Nearly a year has passed since pro-life activists protesting President Obama
were arrested on Commencement Day last spring. Every member of the group, known
as the ND88, currently faces prosecution from the University for trespassing.
Pro-lifers outside the Notre Dame community have expressed anger toward the
administration for pressing charges. Others have argued that “the principle of
the thing” is at stake - those who protest on Notre Dame’s campus without a
permit should be prosecuted.
The administration appears to agree with this “principle” argument. In a letter
to Sycamore Project President William Dempsey, University President Father John
Jenkins wrote, “The University cannot have one set of rules for causes we
oppose, and another more lenient set of rules for causes we support. We have one
consistent set of rules for demonstrations on campus—no matter what the cause.”
A recent discovery, published by the Sycamore Trust in their latest bulletin,
undermines the University’s consistency in enforcing this policy. In March 2007,
two other outside groups protested on Notre Dame’s campus. Members of these
groups were also arrested. Unlike the ND88, these members were released from any
The first group, known as Soulforce, travels on a distinctive “Equality Ride” to
protest discrimination against homosexuality on college campuses (often those
with Christian or Catholic affiliations). The group describes their vision as
one of “freedom from religious and political oppression for Lesbian, Gay,
Bisexual, Transgender, Queer, & Questioning People.” I spoke with Bill Carpenter
and Jessica Kalup, two members of the Soulforce group that visited Notre Dame.
Kalup informed me that while the group was allowed to enter the Notre Dame
campus, they were prohibited from distributing literature or demonstrating in
any building besides LaFortune Student Center. When students began to request
literature, members of the group handed out information. Additionally, Eddie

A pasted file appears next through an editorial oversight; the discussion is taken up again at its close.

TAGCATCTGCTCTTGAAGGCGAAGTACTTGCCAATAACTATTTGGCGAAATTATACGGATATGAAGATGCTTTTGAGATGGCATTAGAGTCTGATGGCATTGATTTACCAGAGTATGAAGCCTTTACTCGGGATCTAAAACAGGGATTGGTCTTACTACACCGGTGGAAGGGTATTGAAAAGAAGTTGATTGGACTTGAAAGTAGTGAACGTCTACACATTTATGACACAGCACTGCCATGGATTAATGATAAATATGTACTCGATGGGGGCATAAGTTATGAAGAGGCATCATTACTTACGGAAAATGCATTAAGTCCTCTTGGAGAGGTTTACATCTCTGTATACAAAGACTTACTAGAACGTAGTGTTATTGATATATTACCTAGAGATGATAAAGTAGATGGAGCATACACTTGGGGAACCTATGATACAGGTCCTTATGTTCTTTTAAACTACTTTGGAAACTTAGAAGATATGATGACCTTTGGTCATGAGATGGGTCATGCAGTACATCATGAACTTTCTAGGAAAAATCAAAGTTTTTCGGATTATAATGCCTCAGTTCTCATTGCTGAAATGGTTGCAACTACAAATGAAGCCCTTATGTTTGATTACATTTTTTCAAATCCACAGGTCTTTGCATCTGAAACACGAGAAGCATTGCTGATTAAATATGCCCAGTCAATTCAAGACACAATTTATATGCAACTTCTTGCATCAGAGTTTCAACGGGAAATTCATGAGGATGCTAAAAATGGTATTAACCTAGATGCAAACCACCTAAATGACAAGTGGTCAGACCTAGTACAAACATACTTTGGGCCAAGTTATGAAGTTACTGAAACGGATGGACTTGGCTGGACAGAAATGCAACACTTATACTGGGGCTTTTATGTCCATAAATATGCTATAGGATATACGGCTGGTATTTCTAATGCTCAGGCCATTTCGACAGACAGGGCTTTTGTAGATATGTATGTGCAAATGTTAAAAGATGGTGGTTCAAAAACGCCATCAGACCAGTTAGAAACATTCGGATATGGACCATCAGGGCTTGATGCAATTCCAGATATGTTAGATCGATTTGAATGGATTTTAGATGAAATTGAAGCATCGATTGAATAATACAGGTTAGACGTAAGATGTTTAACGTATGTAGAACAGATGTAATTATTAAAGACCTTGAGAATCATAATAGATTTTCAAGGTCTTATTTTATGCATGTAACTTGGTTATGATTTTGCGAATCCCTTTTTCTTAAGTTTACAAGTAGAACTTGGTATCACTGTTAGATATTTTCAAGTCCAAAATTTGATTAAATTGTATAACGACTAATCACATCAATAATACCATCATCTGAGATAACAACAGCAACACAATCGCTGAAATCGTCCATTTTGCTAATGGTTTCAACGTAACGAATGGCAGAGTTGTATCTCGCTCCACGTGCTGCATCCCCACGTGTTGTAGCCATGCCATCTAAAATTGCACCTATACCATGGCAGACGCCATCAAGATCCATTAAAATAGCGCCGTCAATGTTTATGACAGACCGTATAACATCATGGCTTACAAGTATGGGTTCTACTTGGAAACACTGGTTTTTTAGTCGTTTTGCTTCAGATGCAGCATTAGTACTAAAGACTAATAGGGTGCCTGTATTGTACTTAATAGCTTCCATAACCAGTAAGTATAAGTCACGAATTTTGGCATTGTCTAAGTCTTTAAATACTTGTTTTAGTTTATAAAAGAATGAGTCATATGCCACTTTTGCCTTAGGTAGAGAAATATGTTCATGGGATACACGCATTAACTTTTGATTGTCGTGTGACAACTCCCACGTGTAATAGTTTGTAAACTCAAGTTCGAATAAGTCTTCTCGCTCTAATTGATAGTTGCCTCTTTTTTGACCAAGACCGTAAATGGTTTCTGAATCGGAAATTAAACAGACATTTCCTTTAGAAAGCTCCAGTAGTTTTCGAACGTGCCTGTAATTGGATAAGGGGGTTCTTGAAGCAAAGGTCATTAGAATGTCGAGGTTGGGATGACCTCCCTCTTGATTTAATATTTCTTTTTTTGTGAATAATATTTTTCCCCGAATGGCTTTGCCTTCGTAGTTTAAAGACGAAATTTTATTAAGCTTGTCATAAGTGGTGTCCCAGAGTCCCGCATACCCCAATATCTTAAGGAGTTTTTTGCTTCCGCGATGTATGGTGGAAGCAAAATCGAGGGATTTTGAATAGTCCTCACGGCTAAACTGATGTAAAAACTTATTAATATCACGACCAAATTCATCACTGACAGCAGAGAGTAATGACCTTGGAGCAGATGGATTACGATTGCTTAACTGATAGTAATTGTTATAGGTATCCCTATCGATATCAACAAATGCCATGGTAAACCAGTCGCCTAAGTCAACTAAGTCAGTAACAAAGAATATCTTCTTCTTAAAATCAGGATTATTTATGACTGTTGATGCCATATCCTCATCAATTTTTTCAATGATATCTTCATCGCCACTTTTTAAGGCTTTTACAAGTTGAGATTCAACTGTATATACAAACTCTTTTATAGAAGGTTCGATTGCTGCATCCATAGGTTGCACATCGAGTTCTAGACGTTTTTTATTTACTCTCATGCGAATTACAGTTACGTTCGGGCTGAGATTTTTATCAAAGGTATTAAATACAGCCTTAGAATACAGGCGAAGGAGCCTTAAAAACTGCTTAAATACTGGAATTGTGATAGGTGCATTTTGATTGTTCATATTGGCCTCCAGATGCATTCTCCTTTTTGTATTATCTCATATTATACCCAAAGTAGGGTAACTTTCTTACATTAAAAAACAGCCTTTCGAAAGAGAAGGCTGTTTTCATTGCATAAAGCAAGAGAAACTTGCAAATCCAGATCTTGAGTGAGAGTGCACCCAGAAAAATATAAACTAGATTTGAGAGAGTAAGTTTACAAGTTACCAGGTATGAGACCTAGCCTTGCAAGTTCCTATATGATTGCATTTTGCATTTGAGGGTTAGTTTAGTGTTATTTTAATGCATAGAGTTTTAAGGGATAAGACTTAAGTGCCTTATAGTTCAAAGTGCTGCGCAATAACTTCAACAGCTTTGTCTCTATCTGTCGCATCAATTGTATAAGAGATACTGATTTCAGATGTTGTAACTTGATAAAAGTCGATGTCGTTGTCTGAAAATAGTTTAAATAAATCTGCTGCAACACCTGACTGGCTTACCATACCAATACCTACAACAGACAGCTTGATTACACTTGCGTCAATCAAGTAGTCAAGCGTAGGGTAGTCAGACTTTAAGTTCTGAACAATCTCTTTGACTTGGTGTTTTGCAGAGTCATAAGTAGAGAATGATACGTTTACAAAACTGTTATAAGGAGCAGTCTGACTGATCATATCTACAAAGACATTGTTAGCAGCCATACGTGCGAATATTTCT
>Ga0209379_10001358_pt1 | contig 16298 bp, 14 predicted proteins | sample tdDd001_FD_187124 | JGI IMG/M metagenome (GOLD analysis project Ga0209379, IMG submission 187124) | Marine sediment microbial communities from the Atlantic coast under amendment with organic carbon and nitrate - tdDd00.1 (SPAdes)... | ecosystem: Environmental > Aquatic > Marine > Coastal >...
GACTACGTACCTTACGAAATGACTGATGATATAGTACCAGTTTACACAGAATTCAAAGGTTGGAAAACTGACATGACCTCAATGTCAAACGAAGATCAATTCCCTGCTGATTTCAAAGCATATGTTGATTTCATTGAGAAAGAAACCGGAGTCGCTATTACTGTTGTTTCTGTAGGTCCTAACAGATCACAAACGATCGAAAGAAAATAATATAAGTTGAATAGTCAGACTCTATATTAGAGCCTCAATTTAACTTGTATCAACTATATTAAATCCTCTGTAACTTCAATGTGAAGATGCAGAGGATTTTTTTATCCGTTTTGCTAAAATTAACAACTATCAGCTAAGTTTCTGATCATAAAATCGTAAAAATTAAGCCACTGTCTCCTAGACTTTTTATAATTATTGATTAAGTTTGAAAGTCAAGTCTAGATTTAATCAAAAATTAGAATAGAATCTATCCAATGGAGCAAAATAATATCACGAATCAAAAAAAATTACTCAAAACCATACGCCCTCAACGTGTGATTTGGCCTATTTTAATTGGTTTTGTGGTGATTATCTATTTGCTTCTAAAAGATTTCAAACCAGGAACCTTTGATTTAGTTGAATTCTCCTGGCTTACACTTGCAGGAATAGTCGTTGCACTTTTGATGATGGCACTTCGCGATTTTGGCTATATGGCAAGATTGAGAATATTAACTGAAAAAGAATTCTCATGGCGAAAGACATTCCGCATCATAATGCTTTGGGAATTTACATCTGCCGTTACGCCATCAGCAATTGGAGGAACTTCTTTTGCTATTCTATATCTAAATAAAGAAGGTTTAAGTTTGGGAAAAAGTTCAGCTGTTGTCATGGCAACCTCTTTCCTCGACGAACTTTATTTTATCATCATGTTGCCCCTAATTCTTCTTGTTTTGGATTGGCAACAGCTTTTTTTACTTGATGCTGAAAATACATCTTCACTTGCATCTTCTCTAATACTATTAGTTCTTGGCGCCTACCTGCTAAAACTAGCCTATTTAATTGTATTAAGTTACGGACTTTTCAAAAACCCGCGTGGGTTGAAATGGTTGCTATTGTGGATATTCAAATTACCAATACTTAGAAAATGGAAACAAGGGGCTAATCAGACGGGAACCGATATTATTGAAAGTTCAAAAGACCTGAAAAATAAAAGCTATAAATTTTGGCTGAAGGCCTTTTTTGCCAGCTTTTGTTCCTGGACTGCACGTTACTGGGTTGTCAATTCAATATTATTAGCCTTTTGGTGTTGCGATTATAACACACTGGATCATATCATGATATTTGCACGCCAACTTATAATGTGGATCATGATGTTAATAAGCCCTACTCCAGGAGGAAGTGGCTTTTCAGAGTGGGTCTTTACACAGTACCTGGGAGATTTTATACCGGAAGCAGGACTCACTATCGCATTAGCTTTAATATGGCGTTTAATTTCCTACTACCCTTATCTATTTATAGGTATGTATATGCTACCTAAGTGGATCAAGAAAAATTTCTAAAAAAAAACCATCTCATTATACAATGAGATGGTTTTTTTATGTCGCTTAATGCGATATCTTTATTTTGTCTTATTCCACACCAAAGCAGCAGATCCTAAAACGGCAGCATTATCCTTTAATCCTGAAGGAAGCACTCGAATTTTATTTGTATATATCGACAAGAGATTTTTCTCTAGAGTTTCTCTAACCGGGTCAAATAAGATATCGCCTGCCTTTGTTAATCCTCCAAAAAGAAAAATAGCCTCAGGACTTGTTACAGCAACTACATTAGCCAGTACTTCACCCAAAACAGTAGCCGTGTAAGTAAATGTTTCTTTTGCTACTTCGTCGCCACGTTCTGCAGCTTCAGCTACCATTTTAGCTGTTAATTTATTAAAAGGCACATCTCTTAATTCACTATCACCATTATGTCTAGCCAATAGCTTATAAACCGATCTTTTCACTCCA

Velasquez, an openly gay Notre Dame student who spent time with the group during
their two days on campus, set up an impromptu panel discussion.
On the second day of the Equality Ride’s visit to Notre Dame, six Riders and
Velasquez marched onto campus intending to carry a wreath to the Tom Dooley
memorial. (According to the Soulforce website, Dooley was a homosexual military
hero who was discharged under the “Don’t Ask, Don’t Tell” policy.) Two Riders
were immediately arrested by Notre Dame Security Police (NDSP), and the other
four were arrested when they informed NDSP personnel that they would continue to
carry the wreath to the memorial.
Kalup informed me that the Riders were processed on campus, where NDSP took the
group’s mug shots. The police issued citations to each member of the group, but
these citations differed from those the group received on other campuses.
Standard citations show a follow- up date, as well as a phone number and a
courthouse to contact. Notre Dame’s citations did not have a follow-up date or a
phone number, but informed those arrested to return to the Court “when
Discussing the arrests, Bill Carpenter said, “What happened after that was that
nothing happened after that.” He added, “It was as though the citations had been
written but never actually filed.” None of the group members were ever told to
return to the Court.
The second group to protest on the University’s campus in March 2007 was an
anti-ROTC group known as the Catholic Workers. I spoke to Father Jim Murphy, a
member of the group who traveled to Notre Dame to protest the ROTC program.
According to an Observer article from the time of the protest, about twenty
members from the group came to campus. The group was unable to obtain a permit
for a demonstration.
Fr. Murphy commented, “It was hard to do anything legal because permission was
not granted.” Fr. Murphy told me one member of the group was detained and taken
immediately to jail. After that member was released, neither he nor any of the